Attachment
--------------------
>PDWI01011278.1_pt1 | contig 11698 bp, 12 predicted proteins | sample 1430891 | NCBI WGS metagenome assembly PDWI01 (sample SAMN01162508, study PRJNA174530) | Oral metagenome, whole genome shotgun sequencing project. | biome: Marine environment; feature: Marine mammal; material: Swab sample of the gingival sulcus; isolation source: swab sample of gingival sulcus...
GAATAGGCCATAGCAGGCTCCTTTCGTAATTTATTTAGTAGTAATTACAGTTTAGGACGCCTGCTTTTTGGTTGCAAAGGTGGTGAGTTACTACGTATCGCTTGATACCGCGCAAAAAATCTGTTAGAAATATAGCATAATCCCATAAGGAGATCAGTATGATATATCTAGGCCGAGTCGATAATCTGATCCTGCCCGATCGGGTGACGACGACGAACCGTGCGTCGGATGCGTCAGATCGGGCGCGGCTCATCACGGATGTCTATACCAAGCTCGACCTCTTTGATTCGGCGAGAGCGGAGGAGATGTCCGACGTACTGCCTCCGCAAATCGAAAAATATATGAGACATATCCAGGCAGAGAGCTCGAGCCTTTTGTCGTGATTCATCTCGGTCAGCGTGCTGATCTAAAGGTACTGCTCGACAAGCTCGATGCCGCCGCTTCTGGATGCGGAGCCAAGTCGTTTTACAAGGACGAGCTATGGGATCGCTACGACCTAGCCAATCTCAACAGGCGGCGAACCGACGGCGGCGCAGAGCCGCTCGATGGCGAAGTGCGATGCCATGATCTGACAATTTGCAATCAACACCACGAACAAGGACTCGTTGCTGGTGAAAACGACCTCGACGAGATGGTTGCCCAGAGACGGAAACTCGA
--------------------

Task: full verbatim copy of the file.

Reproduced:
>PDWI01011278.1_pt1 | contig 11698 bp, 12 predicted proteins | sample 1430891 | NCBI WGS metagenome assembly PDWI01 (sample SAMN01162508, study PRJNA174530) | Oral metagenome, whole genome shotgun sequencing project. | biome: Marine environment; feature: Marine mammal; material: Swab sample of the gingival sulcus; isolation source: swab sample of gingival sulcus...
GAATAGGCCATAGCAGGCTCCTTTCGTAATTTATTTAGTAGTAATTACAGTTTAGGACGCCTGCTTTTTGGTTGCAAAGGTGGTGAGTTACTACGTATCGCTTGATACCGCGCAAAAAATCTGTTAGAAATATAGCATAATCCCATAAGGAGATCAGTATGATATATCTAGGCCGAGTCGATAATCTGATCCTGCCCGATCGGGTGACGACGACGAACCGTGCGTCGGATGCGTCAGATCGGGCGCGGCTCATCACGGATGTCTATACCAAGCTCGACCTCTTTGATTCGGCGAGAGCGGAGGAGATGTCCGACGTACTGCCTCCGCAAATCGAAAAATATATGAGACATATCCAGGCAGAGAGCTCGAGCCTTTTGTCGTGATTCATCTCGGTCAGCGTGCTGATCTAAAGGTACTGCTCGACAAGCTCGATGCCGCCGCTTCTGGATGCGGAGCCAAGTCGTTTTACAAGGACGAGCTATGGGATCGCTACGACCTAGCCAATCTCAACAGGCGGCGAACCGACGGCGGCGCAGAGCCGCTCGATGGCGAAGTGCGATGCCATGATCTGACAATTTGCAATCAACACCACGAACAAGGACTCGTTGCTGGTGAAAACGACCTCGACGAGATGGTTGCCCAGAGACGGAAACTCGA